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Lesson 1: Why critical reflection?

There are many reasons to incorporate critical reflection into your instructional practice. The simple answer is that critical reflection is an essential component of experiential learning. However, we invite you to engage with this question more in depth so you can work out your personal reasons for wanting to utilize critical reflection.   

Experience without critical reflection 

According to Bringle and Hatcher (1999), “experience becomes educative when critical reflective thought creates new meaning and leads to growth and the ability to take informed actions” (p.180).  

Experience alone can lead students “to reinforce stereotypes about difference, to develop simplistic solutions to complex problems, and to generalize inaccurately based on limited data.” (Ash & Clayton, 2009, p.26). Critical reflection enables the facilitation of specific learning outcomes to avoid such pitfalls. According to Ash and Clayton (2009), critical reflection:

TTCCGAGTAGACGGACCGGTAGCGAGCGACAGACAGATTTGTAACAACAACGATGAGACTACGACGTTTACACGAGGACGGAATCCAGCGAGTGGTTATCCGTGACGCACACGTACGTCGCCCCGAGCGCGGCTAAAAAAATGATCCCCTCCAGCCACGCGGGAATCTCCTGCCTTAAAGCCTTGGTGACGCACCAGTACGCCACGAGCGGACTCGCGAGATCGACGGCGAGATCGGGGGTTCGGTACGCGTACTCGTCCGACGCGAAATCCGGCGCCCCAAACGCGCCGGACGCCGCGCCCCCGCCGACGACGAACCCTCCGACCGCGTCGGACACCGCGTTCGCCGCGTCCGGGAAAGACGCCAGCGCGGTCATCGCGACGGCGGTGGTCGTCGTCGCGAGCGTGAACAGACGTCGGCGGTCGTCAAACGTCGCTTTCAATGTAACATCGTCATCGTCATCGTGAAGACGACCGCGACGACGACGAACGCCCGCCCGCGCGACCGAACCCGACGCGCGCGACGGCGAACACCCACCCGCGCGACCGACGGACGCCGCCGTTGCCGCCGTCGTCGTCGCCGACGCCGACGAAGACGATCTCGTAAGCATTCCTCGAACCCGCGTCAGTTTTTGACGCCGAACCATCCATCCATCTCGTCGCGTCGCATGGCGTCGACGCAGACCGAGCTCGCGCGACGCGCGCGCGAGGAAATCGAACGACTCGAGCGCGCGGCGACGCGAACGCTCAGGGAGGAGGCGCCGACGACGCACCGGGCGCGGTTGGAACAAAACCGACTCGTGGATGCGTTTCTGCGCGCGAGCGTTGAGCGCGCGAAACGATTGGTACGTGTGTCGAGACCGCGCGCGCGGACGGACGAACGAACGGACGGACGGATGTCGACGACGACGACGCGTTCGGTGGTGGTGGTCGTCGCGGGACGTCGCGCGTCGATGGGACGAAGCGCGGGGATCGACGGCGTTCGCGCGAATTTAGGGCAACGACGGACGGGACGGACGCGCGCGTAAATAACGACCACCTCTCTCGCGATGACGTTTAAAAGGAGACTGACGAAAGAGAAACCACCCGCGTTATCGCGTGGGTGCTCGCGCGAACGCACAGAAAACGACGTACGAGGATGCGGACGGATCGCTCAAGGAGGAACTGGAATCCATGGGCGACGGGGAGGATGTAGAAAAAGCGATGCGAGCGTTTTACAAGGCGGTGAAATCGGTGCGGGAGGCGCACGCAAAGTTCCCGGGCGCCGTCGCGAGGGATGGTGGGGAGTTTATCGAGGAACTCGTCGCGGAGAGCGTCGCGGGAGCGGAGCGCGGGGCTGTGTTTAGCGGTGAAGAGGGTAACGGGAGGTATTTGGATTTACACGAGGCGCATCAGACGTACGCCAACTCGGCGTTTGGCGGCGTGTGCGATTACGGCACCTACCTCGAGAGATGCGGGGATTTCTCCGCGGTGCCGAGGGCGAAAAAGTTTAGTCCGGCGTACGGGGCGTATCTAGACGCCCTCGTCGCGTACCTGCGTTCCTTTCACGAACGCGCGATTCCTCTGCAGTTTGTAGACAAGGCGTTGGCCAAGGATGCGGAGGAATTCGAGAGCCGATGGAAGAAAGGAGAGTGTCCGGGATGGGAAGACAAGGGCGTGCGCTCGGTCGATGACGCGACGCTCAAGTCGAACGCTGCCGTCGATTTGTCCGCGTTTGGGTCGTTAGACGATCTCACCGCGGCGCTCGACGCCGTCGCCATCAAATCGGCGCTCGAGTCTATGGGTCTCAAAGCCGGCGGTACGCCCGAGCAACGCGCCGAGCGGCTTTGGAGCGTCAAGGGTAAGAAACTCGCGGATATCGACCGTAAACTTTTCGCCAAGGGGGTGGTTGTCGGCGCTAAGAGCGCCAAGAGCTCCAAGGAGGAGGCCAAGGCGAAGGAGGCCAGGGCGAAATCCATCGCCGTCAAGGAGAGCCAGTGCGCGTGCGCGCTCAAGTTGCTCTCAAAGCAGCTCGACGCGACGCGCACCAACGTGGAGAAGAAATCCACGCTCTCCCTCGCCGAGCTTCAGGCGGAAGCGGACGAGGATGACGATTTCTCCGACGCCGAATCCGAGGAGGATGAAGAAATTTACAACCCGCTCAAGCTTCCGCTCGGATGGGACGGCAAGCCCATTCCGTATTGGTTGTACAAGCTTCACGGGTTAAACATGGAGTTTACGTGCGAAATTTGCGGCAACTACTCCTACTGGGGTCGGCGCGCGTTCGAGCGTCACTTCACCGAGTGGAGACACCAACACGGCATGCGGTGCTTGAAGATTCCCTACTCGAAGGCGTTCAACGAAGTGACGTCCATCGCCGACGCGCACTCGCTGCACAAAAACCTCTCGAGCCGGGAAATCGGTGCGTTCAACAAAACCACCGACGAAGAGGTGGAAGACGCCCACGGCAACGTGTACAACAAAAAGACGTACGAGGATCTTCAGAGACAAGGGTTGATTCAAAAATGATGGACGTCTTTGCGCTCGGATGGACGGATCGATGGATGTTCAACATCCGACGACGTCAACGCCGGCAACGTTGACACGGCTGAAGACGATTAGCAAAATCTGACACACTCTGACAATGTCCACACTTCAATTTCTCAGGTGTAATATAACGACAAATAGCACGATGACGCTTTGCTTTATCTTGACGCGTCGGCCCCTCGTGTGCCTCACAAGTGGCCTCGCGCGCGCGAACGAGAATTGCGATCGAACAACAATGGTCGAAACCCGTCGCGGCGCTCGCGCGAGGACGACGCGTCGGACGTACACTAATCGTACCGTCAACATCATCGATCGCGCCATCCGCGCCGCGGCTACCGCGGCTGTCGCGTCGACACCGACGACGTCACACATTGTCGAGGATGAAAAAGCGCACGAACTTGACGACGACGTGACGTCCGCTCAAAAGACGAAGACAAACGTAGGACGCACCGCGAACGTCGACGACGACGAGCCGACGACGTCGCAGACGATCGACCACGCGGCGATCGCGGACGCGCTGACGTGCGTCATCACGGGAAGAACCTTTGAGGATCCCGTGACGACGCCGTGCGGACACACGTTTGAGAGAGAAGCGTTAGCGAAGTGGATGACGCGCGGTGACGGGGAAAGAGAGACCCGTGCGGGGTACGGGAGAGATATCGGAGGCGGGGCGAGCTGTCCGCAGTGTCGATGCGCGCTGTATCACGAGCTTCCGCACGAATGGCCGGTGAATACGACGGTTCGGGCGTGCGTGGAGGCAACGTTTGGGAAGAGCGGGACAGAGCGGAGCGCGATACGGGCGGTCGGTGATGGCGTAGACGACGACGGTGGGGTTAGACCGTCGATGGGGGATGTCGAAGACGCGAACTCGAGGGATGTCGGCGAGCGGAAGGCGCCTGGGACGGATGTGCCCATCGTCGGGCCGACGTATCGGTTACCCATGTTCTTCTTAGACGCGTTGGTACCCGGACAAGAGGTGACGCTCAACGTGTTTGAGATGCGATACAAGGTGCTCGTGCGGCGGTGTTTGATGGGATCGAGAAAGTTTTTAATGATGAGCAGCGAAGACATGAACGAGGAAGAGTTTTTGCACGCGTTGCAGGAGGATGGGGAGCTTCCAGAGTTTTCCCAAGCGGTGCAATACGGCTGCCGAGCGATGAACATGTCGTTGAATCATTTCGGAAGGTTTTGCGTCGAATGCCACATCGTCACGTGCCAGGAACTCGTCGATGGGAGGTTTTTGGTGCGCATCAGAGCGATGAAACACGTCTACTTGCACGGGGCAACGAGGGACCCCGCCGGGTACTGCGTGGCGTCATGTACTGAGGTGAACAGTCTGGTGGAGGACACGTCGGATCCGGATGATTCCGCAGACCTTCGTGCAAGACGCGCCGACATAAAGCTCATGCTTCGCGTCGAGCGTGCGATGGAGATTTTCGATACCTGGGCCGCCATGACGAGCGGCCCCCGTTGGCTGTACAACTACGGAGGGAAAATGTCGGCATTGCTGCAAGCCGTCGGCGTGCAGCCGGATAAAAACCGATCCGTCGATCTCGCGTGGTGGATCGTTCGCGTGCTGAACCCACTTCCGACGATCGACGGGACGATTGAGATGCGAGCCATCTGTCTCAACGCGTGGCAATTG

• Generates learning (articulating questions, confronting bias, examining causality, contrasting theory with practice, pointing to systemic issues)  

  • Deepens learning (challenging simplistic conclusions, inviting alternative perspectives, asking “why” iteratively)  

  • Documents learning (producing tangible expressions of new understandings for evaluation) (p.27)

Critical reflection and holistic learning

Critical reflection can work to connect and integrate knowledges and wisdoms from multiple sources. Critical reflection can connect academic learning to the learner's:

Sensory/embodied experience

(Dewey, 1958)

Prior knowledge

(Stucki, 2012) 

Cultural or communal knowledge

(Stucki, 2012)

According to Māori pedagogue Paora Stucki (2012), this weaving together facilitated by reflection speaks to an openness and flexibility to diverse learners and communities as it makes space to integrate the wisdoms and knowledges from learner’s lives outside academia. It is thus a critical step for equity, diversity, and inclusivity in learning.  

Critical reflection and the social world 

When students are encouraged to start with a deeper reflexive analysis of their social positions, critical reflection can also promote global, civic, and social engagement (Tiessen, 2018). In fact, Stephen Brookfield (2009) argues that reflection is only critical when it involves an examination of social contexts, systems of inequity, and structures of power.